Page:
By Steve Moore
Do you know who Bakary Soumare is?
If you’re a dedicated Union fan, you know he’s
the (really) big defender with lingering knee problems who barely played
after signing last summer (one league start). If you’re a casual fan
who didn’t pay much attention in August and September as the floundering
Union played out the string, then you’re likely still trying to pronounce
He’s also the reason the Union don’t have a first-round
pick in this month’s MLS SuperDraft.
Instead of picking fifth and snapping up one of five
Generation Adidas players – players who sign with MLS before the draft
to pricier contracts than other rookies and don’t count against the
salary cap – manager John Hackworth and the Union will sit out the
first round before picking 26th and 29th overall.
The team shipped its first-round pick to Vancouver
so it could move to the top of the allocation order and sign Soumare,
6-foot-4 center back who now must fight for a starting spot with new
signing Jeff Parke (just called up to the U.S. National Team camp),
2012 MLS All-Star Carlos Valdes and one of last year’s lone bright
spots in midfielder-turned-defender Amobi Okugo.
Soumare’s role coming out of next month’s training
camp in Florida could provide some early insight into Hackworth’s
plans. If he’s healthy and competes for a center back spot, Okugo
could move forward into a holding midfielder position. The 21-year-old
(and No. 6 overall pick in 2010) was great last year alongside Valdes,
but it was his awareness and positioning that impressed the most –
skills that easily translate into his more natural midfield position.
As for Parke, the Abington native will turn 31 in
March, and has been one of the league’s top center backs for years,
most recently with Seattle. In a (read: my) perfect world, he would
start alongside Valdes in the middle, with Sheanon Williams locked in
on the right. Gabriel Farfan played on the left much of last year, but
often seemed lost, and may be better suited in the midfield or, ideally,
as a utility piece off the bench. Part of me thinks the starting left
back for the March 2 opener against Sporting Kansas City (get your long
johns ready) is not yet on the roster.
So, unless the whispered
Valdes-loan/sale-to-Colombia turns out to be true,
Soumare seems to be nothing more than a big man taking up a seat on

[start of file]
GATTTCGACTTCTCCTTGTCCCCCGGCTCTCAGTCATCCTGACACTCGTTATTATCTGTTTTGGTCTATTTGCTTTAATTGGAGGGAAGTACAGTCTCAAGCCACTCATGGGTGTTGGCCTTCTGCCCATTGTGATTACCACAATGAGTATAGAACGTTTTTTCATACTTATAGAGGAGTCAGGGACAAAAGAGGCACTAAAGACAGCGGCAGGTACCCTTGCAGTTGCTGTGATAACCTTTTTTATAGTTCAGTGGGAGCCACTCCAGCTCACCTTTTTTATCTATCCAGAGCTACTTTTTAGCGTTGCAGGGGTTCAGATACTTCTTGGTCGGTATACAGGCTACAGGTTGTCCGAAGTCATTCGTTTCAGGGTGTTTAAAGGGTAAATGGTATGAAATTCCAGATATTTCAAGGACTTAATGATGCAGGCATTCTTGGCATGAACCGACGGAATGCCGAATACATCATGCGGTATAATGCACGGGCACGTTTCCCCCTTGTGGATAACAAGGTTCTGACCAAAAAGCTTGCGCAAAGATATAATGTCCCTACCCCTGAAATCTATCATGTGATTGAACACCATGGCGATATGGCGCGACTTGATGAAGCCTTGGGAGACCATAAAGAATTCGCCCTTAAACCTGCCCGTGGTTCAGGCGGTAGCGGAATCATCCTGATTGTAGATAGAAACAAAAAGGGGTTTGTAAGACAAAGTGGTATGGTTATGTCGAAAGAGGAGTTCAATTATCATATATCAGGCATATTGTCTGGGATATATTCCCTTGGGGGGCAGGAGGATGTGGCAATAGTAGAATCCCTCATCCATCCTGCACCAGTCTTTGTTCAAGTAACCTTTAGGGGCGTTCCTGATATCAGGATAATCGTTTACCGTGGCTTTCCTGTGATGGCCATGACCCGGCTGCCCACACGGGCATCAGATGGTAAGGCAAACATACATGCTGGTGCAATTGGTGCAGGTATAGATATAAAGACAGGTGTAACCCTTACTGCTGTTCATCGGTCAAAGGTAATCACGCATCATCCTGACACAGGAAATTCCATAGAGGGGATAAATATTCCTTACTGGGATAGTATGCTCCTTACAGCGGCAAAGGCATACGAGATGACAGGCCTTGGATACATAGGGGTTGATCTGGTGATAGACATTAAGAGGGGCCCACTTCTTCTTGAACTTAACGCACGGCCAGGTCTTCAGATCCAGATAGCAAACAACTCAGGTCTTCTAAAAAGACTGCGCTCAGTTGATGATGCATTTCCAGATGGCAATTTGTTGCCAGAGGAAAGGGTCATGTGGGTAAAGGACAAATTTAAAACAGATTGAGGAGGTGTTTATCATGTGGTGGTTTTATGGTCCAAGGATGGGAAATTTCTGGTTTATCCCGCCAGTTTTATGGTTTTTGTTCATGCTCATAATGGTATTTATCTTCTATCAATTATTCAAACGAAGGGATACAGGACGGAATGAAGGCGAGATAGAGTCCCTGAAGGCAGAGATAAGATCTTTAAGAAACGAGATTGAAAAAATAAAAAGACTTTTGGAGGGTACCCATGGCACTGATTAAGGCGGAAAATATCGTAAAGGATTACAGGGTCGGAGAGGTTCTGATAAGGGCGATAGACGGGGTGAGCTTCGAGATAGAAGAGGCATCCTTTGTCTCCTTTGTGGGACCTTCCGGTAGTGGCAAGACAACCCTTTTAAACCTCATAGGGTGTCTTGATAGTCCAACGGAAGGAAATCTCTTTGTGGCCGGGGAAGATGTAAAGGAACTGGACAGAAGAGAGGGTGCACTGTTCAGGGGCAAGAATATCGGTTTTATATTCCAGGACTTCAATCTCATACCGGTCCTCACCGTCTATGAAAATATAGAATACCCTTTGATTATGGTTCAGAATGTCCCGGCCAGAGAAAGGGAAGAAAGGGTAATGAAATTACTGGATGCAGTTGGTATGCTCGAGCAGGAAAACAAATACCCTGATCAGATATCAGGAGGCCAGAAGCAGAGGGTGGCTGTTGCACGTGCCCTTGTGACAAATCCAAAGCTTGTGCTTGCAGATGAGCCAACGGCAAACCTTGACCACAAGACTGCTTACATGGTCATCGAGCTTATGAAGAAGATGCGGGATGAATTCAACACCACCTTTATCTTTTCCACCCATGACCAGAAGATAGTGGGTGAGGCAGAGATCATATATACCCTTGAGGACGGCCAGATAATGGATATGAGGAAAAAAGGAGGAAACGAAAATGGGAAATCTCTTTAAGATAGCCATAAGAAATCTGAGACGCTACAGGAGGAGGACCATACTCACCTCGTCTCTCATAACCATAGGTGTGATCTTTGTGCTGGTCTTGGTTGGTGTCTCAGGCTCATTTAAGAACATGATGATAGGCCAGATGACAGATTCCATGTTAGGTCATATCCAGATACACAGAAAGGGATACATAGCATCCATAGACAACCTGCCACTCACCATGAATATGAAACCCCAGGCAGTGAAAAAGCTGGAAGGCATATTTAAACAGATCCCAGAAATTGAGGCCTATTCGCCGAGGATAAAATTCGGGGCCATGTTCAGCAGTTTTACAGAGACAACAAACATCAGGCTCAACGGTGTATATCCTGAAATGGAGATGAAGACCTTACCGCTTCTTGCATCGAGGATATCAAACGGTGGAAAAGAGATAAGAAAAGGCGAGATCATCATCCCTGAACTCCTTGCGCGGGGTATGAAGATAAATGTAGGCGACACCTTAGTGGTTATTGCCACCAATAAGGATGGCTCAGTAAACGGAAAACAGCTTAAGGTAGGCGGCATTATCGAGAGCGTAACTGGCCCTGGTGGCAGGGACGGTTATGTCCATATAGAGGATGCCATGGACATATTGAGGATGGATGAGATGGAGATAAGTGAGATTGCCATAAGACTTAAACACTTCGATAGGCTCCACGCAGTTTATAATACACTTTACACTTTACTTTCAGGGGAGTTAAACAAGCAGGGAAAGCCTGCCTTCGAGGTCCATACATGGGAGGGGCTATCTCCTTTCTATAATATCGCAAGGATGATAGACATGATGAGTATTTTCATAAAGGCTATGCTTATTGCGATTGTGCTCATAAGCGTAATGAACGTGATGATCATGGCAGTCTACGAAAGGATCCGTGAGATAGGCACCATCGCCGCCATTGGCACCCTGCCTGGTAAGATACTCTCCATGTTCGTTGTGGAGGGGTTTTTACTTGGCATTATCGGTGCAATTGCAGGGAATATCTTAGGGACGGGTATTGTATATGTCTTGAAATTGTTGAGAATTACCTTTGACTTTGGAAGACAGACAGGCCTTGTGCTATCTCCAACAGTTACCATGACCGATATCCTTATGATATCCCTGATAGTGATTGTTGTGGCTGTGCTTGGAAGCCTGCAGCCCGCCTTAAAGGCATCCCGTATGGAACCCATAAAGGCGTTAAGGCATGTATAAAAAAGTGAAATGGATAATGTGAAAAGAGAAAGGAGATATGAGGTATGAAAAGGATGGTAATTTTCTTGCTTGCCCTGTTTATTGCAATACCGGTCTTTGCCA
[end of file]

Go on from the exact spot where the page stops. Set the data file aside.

Depth is great, and real competition for starting
spots is even better. But defenders almost always go 90 minutes (barring
injury), and this is not Europe, where teams can be involved in four
competitions and play two or three games in a week.
With the semi-uncertainty about Valdes’ future
– reports are out there that Colombia’s Independiente Santa Fe wants
him on a loan (or more) – Soumare could possibly
still find a steady role with the Union. But in the small-salary world
of MLS, Soumare’s $240,000 base salary is a steep price
to pay for a little bit of defensive depth (especially when Freddy Adu
is making $400,000 or more).
Hackworth and CEO Nick Sakiewicz have spent most of
the winter cleaning up from the disaster that was Peter Nowak’s ego
– both on the field, and in the minds of fans and paying customers.
So far, it seems to be working, as the mindset on my Union-heavy Twitter
timeline (@smoore1117) is closer to the excitement of 2011
than the expletive-laden vitriol of 2012.
Soumare’s place in the squad may not be as sexy
a topic as the return of Sebastien Le Toux, the signing of Conor Casey,
the team’s inability to score goals, or the enigma that is Freddy
Adu. But it could prove to be an early indicator of the team’s fate
Thanks to Enrico and The Level for letting me help out with Union
coverage this year. I’ve been a Union season ticket holder from the
start, and, like many “soccer nerds”, we are very particular about
news coverage of the sport and our team. This site has treated the Union
fairly from the start, and not as some novelty act. I hope to provide
intelligent soccer talk for the die-hards, while also helping the casual
fan keep up with the ins-and-outs at PPL Park. Feel free to compliment,
critique or criticize. Just promise you’ll try a little harder than
“no one cares about soccer,” OK?